Ogilvy recruits Peyron to lead Motorola team

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Two months after clinching Motorola's $400 million consolidated global account, Ogilvy & Mather Worldwide, New York, has lured Nils Peyron back to oversee the first global brand-image campaign for the high-tech client.

Mr. Peyron, 42, worked at Ogilvy on the IBM Corp. account from 1996 until last July, when he left to oversee Hill/Holliday, New York, as managing director. Just four months later, he has agreed to return to the WPP Group agency as worldwide managing director-client services.

"I was really committed to Hill, Holliday for the long term, but there are moments in life when you have to look at the opportunity and decide that this doesn't happen every day," Mr. Peyron said. "Motorola happened and Shelly [Lazarus, CEO of Ogilvy] called the morning they won to say: `This is the opportunity you were looking for and you have to come back.' "

The executive will work on the account along with Executive Creative Directors Dan Burrier and Peter Wood. The creative executives had worked with Mr. Peyron on the IBM account.

Ogilvy landed Motorola in September following an agency review that also included McCann-Erickson Worldwide, New York, and Leo Burnett Co., Chicago.

Motorola's mandate to Ogilvy is to craft a unified global brand image that embraces each of its diverse businesses, from semiconductors to wireless devices. The telecom giant will need all the help it can get. Motorola's stock price has hovered in the low $20s in recent weeks, from a 52-week high of $61.54. Motorola last week lowered its profit projections for the next two years, causing Wall Street analysts to cut their earnings estimates. The company has lost share in the European handset market, with sales slumping between 10% and 25%, according to Marc Cabi, a Lehman Bros. analyst.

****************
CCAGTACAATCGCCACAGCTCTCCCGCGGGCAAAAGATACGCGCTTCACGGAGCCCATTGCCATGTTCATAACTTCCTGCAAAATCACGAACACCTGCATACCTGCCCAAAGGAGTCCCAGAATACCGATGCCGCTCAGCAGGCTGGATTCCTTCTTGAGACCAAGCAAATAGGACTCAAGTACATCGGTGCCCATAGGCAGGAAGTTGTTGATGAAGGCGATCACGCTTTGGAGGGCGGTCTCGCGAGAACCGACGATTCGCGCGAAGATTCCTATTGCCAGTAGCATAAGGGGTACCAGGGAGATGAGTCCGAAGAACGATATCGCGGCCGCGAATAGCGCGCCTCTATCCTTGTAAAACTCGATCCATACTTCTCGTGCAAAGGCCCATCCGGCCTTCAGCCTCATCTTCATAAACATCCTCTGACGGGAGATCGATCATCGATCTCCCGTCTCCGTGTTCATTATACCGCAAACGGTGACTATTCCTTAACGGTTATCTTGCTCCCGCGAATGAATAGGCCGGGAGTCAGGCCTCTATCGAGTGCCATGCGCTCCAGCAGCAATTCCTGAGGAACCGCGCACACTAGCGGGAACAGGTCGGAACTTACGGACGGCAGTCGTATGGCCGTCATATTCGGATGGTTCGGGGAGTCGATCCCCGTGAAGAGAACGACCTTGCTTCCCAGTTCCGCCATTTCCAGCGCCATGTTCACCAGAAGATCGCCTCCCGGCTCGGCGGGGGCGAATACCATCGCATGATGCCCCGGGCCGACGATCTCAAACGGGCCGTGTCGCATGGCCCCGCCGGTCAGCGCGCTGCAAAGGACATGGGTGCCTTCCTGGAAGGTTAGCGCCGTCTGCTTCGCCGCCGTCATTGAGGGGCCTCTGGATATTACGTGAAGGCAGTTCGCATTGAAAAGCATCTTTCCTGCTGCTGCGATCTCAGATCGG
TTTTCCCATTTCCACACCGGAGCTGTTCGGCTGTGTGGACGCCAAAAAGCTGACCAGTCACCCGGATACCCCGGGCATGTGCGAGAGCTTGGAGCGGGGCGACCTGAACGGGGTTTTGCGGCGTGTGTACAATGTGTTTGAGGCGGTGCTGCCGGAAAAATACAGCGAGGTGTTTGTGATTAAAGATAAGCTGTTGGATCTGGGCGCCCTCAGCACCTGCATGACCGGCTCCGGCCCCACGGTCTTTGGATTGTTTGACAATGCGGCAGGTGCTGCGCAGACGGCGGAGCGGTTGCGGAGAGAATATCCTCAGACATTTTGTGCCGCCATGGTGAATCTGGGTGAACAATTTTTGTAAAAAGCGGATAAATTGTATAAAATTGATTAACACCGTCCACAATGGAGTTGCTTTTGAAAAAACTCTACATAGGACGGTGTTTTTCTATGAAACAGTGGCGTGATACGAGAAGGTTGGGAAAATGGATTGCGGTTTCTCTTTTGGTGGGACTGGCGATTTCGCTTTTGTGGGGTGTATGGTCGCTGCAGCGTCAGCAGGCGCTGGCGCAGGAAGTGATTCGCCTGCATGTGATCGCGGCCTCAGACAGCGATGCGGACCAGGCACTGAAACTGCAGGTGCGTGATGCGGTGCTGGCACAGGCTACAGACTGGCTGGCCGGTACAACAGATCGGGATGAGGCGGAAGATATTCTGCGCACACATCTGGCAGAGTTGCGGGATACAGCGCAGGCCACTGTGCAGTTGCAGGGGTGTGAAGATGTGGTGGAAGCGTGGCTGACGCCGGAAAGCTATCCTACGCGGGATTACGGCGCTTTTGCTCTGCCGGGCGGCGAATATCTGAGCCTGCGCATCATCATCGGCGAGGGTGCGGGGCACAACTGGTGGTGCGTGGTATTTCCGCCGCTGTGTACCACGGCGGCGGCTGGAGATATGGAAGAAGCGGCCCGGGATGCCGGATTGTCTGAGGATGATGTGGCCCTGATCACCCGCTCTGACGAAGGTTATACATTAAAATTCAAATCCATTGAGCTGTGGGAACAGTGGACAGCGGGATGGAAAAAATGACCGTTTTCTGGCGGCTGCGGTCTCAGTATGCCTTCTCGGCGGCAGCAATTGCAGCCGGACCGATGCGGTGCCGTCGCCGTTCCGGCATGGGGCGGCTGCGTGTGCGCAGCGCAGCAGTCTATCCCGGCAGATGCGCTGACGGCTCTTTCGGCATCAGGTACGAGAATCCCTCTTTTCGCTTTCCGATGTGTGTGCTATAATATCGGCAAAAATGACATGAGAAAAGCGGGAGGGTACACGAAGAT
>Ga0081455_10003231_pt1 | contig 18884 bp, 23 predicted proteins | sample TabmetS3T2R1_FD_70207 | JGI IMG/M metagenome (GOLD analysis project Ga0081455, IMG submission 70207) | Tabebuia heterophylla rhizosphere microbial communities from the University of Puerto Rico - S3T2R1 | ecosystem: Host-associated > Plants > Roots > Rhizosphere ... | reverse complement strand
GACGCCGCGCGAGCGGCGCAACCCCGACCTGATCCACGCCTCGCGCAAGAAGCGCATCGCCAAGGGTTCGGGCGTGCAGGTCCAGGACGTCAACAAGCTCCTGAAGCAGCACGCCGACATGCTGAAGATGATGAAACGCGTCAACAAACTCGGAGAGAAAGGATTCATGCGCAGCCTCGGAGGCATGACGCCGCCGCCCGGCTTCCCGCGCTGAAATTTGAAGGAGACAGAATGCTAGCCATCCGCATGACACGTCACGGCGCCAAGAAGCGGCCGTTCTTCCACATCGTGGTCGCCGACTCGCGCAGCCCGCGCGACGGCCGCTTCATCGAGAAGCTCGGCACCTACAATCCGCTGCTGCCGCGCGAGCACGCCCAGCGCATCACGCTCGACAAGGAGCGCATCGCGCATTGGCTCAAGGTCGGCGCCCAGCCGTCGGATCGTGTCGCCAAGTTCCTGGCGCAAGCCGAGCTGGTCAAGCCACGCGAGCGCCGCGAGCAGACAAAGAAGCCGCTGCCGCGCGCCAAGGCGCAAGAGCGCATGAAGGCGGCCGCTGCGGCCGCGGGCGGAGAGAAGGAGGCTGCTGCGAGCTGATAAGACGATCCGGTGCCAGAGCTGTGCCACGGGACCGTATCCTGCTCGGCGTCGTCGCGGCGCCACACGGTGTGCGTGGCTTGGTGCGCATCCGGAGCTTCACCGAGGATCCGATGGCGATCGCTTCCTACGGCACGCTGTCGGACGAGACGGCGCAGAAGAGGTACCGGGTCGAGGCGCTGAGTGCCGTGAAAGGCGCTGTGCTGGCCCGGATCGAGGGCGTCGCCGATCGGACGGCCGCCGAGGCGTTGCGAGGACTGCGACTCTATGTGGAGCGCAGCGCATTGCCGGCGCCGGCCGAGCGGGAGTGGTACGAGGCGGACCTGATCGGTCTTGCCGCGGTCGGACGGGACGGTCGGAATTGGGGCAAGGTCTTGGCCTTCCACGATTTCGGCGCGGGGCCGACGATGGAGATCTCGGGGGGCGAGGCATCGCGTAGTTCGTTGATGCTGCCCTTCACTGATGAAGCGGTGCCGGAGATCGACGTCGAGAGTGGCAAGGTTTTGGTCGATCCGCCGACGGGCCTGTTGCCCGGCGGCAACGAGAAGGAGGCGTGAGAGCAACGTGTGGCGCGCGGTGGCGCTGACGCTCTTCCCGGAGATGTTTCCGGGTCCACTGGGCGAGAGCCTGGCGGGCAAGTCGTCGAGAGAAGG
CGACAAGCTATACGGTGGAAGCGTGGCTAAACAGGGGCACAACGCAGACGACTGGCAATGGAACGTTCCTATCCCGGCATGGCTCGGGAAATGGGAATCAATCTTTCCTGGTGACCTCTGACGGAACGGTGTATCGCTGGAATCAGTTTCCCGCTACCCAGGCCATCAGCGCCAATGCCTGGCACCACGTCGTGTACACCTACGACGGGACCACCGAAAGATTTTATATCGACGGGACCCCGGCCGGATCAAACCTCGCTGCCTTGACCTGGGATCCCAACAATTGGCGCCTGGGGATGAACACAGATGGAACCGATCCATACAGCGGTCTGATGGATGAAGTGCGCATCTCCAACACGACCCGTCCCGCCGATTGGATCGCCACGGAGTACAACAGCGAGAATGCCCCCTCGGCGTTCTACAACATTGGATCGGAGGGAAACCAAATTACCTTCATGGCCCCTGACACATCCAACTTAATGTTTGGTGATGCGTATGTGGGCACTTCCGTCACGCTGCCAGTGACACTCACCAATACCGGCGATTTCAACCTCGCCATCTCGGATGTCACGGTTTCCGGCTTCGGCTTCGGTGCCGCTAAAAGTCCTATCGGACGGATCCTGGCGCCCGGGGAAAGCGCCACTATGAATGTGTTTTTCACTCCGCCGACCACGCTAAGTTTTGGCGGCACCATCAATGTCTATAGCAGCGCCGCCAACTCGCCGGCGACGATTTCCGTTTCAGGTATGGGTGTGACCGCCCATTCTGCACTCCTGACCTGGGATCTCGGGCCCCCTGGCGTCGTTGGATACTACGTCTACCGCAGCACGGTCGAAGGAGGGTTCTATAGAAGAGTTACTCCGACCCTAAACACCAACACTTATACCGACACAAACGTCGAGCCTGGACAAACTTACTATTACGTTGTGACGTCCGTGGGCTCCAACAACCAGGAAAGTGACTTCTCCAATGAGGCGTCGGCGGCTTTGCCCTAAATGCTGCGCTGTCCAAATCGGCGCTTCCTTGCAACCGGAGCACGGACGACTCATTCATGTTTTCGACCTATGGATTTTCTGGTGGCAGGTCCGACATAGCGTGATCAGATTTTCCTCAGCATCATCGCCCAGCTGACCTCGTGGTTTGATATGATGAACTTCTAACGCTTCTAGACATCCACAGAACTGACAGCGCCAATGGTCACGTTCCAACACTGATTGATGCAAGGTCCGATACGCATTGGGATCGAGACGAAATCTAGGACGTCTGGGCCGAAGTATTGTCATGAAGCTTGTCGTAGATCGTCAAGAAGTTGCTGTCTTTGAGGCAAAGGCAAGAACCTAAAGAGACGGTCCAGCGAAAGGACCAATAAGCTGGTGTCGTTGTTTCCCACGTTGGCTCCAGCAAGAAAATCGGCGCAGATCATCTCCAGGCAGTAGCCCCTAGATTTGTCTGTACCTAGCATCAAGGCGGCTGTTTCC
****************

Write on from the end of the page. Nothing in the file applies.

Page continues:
But Motorola is not alone in its stock woes. The wireless sector, including rivals Nokia and Ericsson, has taken a beating recently, along with most other tech and telecom stocks. The market, according to some analysts, is sorting itself out as numerous players enter the space, ranging from behemoths such as Microsoft Corp. to start-ups.

Motorola's starting point for a branding campaign resembles IBM's from six years ago, Mr. Peyron said, explaining, "Motorola is similar to IBM because they are both extraordinarily large businesses, and we're building a global account from the ground up."

The campaign is slated to break in the first quarter. Though Ogilvy executives declined to discuss details of the forthcoming ads, they said they would take into account the different degrees to which consumers in Asia, Europe and the U.S. use wireless technology.

"The U.S. is not the dominant region because wireless is so advanced in Europe and Asia," Mr. Peyron said. Added Mr. Burrier: "Girls in Tokyo are jamming the phone system from 10 to 11 p.m. because they are messaging each other `Good night.' That's powerful stuff that presents incredible creative opportunities."

Messrs. Burrier, 41, and Wood, 50, were instrumental in the Motorola win and helped lure their former colleague back. Mr. Burrier said Mr. Peyron was the first choice because he is a "global strategic thinker" with a collaborative sensibility.

Contributing: Tobi Elkin

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